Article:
In the rich man's world of diversified asset portfolios and international investment opportunities, luxury property in the right market equals hot property.
But where do speculating millionaires and billionaires get the most bang for their buck? Is it in the suave sophistication of New York City, the ornate splendor of London's townhouses or the ultramodern apartments of central Shanghai?
We've compiled the following list using data gleaned from the Knight Frank Wealth Report 2013 to show the most valuable locations for luxury properties.
The picturesque principality on the Mediterranean isn't known as the playground for the rich and famous for nothing. $1 million buys just 16 square meters of luxury property on average in Monaco. That's more expensive than anywhere else on earth according to Knight Frank. To put these measurements in perspective, 16 square meters equals roughly one sixteenth the area of a tennis court. Courtesy Monaco Press Centre
A bustling Asian metropolis where space is tight, Hong Kong closely follows Monaco in the house price stakes. $1 million buys 19 square meters of luxury property here on average, making the special administrative region of China the most pricey city in Asia. Pedro Ugarte/AFP/Getty Images
London's high-profile mayor, Boris Johnson, has done his best to encourage the world's super-rich to take up residence in London. Money has poured into the British capital in recent years with one square meter of luxury property now costing between $41,900 and $46,300 on average. That equates to 23 square meters for every million dollars spent. Matthew Lloyd/Getty Images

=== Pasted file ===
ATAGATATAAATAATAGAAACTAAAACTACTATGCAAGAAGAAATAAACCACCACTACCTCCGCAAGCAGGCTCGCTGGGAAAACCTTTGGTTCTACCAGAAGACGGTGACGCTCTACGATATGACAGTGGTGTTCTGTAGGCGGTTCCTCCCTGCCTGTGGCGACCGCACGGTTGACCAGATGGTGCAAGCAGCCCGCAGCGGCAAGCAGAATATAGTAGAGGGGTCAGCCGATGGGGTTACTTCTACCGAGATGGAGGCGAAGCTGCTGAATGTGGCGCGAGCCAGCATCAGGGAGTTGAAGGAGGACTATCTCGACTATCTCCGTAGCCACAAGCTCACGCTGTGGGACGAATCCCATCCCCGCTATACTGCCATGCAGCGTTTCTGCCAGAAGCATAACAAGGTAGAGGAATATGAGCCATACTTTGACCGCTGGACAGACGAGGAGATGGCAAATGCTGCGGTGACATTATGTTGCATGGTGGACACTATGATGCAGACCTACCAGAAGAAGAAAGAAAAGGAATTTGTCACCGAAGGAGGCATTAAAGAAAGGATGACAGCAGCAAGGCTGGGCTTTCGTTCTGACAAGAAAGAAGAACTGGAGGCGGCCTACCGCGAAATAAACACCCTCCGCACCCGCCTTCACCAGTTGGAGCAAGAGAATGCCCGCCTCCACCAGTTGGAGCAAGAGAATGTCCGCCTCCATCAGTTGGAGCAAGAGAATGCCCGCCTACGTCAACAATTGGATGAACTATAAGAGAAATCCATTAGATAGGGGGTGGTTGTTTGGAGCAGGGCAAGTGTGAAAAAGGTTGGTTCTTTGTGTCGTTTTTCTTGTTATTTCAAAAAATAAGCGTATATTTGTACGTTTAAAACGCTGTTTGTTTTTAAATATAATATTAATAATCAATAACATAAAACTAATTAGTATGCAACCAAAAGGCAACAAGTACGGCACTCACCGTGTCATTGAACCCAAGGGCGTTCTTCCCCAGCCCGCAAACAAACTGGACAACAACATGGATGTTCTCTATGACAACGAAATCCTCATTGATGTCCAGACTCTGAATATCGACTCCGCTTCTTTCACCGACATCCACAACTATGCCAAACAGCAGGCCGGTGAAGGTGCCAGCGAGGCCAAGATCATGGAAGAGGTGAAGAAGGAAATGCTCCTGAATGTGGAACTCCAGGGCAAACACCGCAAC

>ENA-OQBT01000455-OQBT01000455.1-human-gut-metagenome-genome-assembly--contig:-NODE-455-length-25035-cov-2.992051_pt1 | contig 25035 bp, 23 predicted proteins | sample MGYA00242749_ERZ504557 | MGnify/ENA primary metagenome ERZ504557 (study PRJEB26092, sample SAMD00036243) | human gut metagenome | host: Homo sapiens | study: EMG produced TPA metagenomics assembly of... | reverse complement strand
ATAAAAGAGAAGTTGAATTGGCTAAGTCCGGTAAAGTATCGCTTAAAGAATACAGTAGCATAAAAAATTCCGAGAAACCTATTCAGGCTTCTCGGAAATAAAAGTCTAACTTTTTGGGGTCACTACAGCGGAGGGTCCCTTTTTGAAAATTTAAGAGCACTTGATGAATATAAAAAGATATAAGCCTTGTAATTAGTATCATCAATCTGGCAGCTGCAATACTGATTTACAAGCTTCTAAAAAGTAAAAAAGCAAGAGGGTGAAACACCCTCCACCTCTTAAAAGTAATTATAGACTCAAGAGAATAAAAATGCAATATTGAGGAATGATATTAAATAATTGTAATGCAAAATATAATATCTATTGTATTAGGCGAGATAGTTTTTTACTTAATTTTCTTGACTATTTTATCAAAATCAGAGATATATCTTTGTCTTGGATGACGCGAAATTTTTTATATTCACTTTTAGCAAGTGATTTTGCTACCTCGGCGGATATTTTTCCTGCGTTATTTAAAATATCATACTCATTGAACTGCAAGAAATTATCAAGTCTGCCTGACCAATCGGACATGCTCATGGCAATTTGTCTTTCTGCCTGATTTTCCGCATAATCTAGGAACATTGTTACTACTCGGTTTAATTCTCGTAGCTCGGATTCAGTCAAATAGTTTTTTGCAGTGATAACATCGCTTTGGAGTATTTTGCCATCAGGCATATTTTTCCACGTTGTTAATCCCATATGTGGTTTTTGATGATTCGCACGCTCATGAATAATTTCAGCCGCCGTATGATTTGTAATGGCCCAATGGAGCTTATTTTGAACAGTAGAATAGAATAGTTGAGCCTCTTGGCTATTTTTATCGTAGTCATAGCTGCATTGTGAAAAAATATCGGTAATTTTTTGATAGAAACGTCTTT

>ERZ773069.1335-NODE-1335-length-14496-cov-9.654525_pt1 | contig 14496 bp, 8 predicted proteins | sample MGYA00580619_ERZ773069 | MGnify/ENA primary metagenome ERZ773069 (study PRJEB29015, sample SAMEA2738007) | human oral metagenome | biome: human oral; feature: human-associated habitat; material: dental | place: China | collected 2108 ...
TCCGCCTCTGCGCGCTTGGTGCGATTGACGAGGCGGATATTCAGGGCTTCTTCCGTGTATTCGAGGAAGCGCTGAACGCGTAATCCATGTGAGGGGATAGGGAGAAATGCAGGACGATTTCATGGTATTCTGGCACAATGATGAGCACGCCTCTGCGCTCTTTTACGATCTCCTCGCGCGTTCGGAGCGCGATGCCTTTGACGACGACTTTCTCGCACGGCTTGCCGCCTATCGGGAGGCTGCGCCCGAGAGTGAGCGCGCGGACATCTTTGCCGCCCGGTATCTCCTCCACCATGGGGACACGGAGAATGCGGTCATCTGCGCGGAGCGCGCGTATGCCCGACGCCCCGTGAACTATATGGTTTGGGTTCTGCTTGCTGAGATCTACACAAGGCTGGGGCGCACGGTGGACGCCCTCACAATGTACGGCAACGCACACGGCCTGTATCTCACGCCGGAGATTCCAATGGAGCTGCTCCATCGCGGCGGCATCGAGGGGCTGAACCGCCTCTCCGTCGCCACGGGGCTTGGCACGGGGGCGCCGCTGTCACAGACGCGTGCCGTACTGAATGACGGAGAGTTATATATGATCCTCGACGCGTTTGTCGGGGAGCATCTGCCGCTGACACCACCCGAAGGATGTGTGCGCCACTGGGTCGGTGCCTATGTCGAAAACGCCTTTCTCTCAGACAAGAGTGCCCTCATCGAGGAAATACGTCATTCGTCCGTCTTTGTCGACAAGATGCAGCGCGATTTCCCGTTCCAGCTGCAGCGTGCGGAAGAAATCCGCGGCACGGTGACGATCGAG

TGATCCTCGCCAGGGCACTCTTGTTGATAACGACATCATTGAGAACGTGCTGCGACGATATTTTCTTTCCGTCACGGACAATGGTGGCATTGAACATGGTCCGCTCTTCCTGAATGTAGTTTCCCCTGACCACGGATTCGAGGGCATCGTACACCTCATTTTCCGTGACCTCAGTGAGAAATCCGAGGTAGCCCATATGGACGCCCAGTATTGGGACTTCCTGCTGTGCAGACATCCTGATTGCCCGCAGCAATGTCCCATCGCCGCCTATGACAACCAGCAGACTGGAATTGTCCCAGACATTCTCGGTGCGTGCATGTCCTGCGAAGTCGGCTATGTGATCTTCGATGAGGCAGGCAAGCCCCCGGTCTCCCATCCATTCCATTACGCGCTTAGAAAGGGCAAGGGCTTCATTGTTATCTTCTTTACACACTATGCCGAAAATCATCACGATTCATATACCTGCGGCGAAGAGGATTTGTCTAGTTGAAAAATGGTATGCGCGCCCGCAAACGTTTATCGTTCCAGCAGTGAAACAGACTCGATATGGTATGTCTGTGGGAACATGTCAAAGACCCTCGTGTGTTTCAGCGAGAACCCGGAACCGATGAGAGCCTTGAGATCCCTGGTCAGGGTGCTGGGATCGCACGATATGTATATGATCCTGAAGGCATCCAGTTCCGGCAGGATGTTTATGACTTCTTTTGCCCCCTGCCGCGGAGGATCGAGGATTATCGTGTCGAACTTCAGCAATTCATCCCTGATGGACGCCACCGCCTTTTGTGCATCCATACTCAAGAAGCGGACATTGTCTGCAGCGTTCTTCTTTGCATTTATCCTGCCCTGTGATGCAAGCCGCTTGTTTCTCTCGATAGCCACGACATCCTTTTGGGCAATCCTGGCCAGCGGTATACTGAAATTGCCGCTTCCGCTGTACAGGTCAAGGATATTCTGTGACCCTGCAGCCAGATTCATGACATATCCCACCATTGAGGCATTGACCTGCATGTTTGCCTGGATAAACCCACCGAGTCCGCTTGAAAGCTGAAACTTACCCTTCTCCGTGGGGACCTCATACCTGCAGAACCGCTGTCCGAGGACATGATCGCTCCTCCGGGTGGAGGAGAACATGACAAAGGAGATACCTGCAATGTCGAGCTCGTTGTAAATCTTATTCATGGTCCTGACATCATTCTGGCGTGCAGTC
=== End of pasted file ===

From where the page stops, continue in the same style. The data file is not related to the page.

Low taxes, beautiful views and an abundance of high-class living space, Geneva ranks fourth in Knight Frank's most valuable cities list. One square meter of property classified as luxury costs between $29,300 and $32,400 (32 sm for every $1 million) AFP/Getty Images
While it may not attract the super-rich in the same numbers as its nearby rival, London, the French capital of Paris still averages 38 square meters of luxury property for every $1 million. AFP/Getty Images
Just like Paris, Singapore averages 38 square meters for every $1 million spent on luxury property. Salvador Manaois III/Getty Images
Once the capital of the communist USSR, Moscow is today one of the priciest cities in the world (and not just for property). On average $1 million here buys just 43 square meters of luxury living space. Mark Kolbe/Getty Images
It may be home to the big money of Wall Street, but New York lags behind the world's other financial capitals when it comes to the cost of luxury property. That doesn't make things cheap though. The average price of a high-class pad in the Big Apple comes in at between $21,800 and $24,100 per square meter. That equates to 44 square meter for every million spent. SAUL LOEB/AFP/Getty Images
A stylish Aussie city with a famous skyline that includes the world-famous Sydney Opera House and Harbour Bridge. Like New York, luxury property comes in at an average of 44 square meter for every $1 million. Greg Wood/Getty Images/File
There maybe fears of property bubbles and growing class divides, but the country's nouveau riche don't seem to care about splashing the cash in China. Especially in Shanghai where luxury property prices are higher than any other major Chinese city, growing by 10.8% in 2012 alone. One square meter here costs between $19,600 and $21,700) (roughly 48 square meters for every $1 million). AFP/Getty Images